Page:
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Technology 21 January 2019

The Week in Internet News: IoT Hacked? Who Knows?

Grant Gross
By Grant GrossGuest AuthorTechnology Reporter

IoT survey: Nearly half of all companies using IoT devices don’t have mechanisms in place to detect if any of their devices have been hacked, according to a survey featured in a Fast Company story. Just 14 percent of the respondents to the Gemalto survey believe providing security is an ethical consideration.

Huge leak: More than 22 million unique passwords and 772 million email addresses were leaked and distributed by hackers in a folder named “Collection #1,” Mashable reports. The cache of emails and passwords were collected from several data, dating back to 2008.

Pushing back: WhatsApp is planning to fight India’s recent crackdown on encryption, reports. Indian policymakers have proposed rules that would allow authorities to trace the origin of encrypted messages, but WhatsApp says it will protest the proposals.

Fighting fake news: Japan’s government plans to come up with a plan to fight fake news by June, Japan Times says. The plan could include requiring social media companies to create codes of conduct. Several other attempts by governments to fight fake news have led to concerns about censorship, however.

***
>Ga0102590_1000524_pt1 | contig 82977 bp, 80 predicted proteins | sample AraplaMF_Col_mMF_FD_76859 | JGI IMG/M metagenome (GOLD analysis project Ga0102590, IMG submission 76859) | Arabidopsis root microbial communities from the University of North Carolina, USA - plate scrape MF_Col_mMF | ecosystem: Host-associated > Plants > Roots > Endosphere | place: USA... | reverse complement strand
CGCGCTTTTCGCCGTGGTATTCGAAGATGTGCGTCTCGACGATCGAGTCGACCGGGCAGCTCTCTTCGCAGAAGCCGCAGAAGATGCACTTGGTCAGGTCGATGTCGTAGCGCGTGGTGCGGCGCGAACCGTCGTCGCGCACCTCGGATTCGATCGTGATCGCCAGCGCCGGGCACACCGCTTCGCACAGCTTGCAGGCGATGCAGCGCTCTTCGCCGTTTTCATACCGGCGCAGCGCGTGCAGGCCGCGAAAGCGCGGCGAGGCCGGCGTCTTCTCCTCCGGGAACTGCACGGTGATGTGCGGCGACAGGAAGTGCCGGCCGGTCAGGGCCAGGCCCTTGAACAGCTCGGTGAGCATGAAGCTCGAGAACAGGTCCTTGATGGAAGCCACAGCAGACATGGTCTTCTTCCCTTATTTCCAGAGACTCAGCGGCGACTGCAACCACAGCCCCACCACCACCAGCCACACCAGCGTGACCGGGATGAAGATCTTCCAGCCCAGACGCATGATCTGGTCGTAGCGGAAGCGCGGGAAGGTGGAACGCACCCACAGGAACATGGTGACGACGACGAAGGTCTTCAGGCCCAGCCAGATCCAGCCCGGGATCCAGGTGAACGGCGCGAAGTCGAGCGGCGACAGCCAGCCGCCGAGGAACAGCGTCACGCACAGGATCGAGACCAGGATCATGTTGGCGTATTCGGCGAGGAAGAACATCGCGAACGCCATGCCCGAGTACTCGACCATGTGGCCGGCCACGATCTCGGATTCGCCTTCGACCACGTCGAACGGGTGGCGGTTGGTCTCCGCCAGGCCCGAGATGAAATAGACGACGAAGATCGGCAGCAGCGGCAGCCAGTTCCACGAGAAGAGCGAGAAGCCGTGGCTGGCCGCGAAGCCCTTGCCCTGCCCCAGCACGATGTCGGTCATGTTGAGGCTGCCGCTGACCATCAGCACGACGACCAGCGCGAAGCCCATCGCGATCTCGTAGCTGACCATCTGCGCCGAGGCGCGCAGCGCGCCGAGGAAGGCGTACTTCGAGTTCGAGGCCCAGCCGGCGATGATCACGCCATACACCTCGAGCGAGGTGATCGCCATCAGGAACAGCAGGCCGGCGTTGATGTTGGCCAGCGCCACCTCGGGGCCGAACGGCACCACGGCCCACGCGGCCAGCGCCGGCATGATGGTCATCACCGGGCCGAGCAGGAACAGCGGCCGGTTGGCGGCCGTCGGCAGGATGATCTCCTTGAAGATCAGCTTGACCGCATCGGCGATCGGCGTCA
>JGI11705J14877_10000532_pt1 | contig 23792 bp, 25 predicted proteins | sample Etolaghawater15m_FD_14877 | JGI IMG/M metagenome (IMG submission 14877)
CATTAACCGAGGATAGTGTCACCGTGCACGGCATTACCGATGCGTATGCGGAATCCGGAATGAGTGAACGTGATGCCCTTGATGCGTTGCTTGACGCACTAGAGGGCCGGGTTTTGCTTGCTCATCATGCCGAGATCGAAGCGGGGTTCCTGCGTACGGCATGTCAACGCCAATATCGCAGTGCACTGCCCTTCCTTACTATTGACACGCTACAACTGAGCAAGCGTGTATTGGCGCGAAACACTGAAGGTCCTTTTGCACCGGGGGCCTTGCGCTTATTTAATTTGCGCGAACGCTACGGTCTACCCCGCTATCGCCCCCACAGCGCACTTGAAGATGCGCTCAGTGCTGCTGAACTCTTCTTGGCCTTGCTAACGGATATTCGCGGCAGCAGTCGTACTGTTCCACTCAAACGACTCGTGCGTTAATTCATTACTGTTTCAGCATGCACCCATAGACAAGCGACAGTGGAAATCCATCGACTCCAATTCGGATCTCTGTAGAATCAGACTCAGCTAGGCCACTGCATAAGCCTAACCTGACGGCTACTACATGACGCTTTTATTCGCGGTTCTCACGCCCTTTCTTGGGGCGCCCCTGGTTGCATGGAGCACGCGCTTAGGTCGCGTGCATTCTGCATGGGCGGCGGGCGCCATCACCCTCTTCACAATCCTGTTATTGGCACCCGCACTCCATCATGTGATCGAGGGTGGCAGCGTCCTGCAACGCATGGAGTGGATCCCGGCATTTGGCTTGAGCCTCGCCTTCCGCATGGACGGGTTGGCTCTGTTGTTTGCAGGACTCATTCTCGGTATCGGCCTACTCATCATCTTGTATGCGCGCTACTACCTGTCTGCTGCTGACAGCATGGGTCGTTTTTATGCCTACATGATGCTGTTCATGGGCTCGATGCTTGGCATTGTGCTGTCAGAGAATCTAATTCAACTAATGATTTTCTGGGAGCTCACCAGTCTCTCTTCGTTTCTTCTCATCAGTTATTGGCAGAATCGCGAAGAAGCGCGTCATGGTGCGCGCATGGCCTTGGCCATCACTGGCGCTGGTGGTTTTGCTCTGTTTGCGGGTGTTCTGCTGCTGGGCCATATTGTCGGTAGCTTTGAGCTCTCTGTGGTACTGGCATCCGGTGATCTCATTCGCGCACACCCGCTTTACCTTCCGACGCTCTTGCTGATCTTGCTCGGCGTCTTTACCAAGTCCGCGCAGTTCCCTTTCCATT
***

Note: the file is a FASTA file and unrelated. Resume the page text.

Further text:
AI as a weapon: has a story raising concerns about the weaponization of Artificial Intelligence. “Artificial intelligence is leading us toward a new algorithmic warfare battlefield that has no boundaries or borders, may or may not have humans involved, and will be impossible to understand and perhaps control across the human ecosystem in cyberspace, geospace and space,” the story says.

Self-aware software: A cryptocurrency mining malware package has become kind of self-ware, The Next Web reports. One form of a common malware has evolved and can now switch off security services to continue mining without being detected.

Read the Internet Society’s IoT Trust Framework, which identifies the core requirements for people from all sectors to understand, assess, and embrace effective security and privacy.

Disclaimer: Viewpoints expressed in this post are those of the author and may or may not reflect official Internet Society positions.

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